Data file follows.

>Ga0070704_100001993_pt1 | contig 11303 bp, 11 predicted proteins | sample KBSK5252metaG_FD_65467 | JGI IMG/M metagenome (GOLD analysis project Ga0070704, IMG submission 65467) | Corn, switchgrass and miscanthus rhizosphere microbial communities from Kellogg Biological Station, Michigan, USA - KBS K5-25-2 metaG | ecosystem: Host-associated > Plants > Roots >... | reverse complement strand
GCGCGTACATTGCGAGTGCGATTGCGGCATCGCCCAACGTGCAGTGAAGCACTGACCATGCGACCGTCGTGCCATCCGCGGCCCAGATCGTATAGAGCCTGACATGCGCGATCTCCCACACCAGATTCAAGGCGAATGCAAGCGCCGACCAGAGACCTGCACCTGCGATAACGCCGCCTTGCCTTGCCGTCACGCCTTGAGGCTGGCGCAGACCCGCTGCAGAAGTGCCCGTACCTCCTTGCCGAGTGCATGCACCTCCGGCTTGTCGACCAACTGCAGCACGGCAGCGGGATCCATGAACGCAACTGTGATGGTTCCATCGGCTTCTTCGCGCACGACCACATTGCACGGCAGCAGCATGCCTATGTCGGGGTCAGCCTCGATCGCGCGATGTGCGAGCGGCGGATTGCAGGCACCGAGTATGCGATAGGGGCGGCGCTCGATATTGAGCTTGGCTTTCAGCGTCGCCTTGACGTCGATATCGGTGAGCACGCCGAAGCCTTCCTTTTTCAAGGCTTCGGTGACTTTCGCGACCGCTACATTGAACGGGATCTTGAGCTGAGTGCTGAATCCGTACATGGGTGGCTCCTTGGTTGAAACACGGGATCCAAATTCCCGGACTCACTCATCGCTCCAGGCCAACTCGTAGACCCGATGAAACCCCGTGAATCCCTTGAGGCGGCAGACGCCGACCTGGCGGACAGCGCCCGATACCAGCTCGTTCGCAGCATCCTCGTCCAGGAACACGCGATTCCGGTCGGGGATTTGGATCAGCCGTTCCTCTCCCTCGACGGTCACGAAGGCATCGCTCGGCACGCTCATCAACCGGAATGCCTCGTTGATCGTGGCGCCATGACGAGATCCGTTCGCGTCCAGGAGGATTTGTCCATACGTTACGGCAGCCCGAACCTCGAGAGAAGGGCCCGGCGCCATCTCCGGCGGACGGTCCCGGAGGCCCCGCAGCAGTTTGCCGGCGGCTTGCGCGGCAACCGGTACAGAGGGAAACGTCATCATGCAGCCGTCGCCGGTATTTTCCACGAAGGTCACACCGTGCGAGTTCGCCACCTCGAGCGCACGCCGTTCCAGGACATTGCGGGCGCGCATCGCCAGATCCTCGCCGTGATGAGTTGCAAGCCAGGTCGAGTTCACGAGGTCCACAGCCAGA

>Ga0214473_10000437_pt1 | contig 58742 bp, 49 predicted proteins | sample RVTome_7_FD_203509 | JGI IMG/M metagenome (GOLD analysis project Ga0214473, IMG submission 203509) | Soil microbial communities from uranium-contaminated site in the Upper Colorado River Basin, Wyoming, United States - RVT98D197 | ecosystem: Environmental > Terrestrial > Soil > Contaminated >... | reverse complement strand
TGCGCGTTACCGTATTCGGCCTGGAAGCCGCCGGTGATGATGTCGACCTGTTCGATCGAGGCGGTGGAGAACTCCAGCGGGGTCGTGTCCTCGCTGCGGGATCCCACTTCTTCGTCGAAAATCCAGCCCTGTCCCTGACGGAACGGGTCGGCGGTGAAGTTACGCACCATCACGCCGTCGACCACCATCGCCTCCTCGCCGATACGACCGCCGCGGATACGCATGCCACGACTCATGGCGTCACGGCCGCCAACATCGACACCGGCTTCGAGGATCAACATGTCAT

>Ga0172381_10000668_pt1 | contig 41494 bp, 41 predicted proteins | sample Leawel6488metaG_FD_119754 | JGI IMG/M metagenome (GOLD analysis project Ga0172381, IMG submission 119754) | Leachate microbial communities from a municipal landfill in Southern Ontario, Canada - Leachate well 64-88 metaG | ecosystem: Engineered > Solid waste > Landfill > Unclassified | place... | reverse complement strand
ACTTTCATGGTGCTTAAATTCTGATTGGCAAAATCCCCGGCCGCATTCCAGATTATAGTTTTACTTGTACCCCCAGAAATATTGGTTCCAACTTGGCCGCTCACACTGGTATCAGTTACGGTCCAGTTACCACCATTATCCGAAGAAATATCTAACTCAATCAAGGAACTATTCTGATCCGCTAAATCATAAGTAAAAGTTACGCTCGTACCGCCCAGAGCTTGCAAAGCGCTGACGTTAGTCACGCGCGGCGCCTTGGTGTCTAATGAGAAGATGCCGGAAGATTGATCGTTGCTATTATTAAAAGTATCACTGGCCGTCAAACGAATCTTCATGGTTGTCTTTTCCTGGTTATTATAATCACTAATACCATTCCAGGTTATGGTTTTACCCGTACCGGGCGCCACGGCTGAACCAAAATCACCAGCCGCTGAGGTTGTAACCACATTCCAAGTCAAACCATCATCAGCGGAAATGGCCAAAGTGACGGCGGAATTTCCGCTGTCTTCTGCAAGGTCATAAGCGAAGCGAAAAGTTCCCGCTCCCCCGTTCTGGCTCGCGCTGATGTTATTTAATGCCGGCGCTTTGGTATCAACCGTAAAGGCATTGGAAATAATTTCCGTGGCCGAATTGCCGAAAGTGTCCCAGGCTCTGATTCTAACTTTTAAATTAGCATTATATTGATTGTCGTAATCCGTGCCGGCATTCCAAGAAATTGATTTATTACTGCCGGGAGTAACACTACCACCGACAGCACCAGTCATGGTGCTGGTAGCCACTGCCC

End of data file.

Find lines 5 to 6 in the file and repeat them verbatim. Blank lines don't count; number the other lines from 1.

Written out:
>Ga0172381_10000668_pt1 | contig 41494 bp, 41 predicted proteins | sample Leawel6488metaG_FD_119754 | JGI IMG/M metagenome (GOLD analysis project Ga0172381, IMG submission 119754) | Leachate microbial communities from a municipal landfill in Southern Ontario, Canada - Leachate well 64-88 metaG | ecosystem: Engineered > Solid waste > Landfill > Unclassified | place... | reverse complement strand
ACTTTCATGGTGCTTAAATTCTGATTGGCAAAATCCCCGGCCGCATTCCAGATTATAGTTTTACTTGTACCCCCAGAAATATTGGTTCCAACTTGGCCGCTCACACTGGTATCAGTTACGGTCCAGTTACCACCATTATCCGAAGAAATATCTAACTCAATCAAGGAACTATTCTGATCCGCTAAATCATAAGTAAAAGTTACGCTCGTACCGCCCAGAGCTTGCAAAGCGCTGACGTTAGTCACGCGCGGCGCCTTGGTGTCTAATGAGAAGATGCCGGAAGATTGATCGTTGCTATTATTAAAAGTATCACTGGCCGTCAAACGAATCTTCATGGTTGTCTTTTCCTGGTTATTATAATCACTAATACCATTCCAGGTTATGGTTTTACCCGTACCGGGCGCCACGGCTGAACCAAAATCACCAGCCGCTGAGGTTGTAACCACATTCCAAGTCAAACCATCATCAGCGGAAATGGCCAAAGTGACGGCGGAATTTCCGCTGTCTTCTGCAAGGTCATAAGCGAAGCGAAAAGTTCCCGCTCCCCCGTTCTGGCTCGCGCTGATGTTATTTAATGCCGGCGCTTTGGTATCAACCGTAAAGGCATTGGAAATAATTTCCGTGGCCGAATTGCCGAAAGTGTCCCAGGCTCTGATTCTAACTTTTAAATTAGCATTATATTGATTGTCGTAATCCGTGCCGGCATTCCAAGAAATTGATTTATTACTGCCGGGAGTAACACTACCACCGACAGCACCAGTCATGGTGCTGGTAGCCACTGCCC